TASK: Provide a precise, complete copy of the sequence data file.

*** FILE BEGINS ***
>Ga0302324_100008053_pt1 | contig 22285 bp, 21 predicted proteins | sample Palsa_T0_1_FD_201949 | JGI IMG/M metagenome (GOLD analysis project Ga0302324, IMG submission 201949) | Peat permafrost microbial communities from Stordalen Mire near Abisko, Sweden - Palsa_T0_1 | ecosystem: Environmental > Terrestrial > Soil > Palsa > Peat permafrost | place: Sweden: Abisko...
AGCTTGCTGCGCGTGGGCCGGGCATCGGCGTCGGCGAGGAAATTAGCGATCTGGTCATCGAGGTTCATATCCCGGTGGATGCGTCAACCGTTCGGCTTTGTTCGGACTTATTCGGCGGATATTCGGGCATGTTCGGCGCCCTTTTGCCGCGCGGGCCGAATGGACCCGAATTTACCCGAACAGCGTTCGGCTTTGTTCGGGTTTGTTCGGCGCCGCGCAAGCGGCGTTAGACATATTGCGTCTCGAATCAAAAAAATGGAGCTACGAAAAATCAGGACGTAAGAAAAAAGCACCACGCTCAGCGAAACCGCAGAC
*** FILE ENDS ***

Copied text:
>Ga0302324_100008053_pt1 | contig 22285 bp, 21 predicted proteins | sample Palsa_T0_1_FD_201949 | JGI IMG/M metagenome (GOLD analysis project Ga0302324, IMG submission 201949) | Peat permafrost microbial communities from Stordalen Mire near Abisko, Sweden - Palsa_T0_1 | ecosystem: Environmental > Terrestrial > Soil > Palsa > Peat permafrost | place: Sweden: Abisko...
AGCTTGCTGCGCGTGGGCCGGGCATCGGCGTCGGCGAGGAAATTAGCGATCTGGTCATCGAGGTTCATATCCCGGTGGATGCGTCAACCGTTCGGCTTTGTTCGGACTTATTCGGCGGATATTCGGGCATGTTCGGCGCCCTTTTGCCGCGCGGGCCGAATGGACCCGAATTTACCCGAACAGCGTTCGGCTTTGTTCGGGTTTGTTCGGCGCCGCGCAAGCGGCGTTAGACATATTGCGTCTCGAATCAAAAAAATGGAGCTACGAAAAATCAGGACGTAAGAAAAAAGCACCACGCTCAGCGAAACCGCAGAC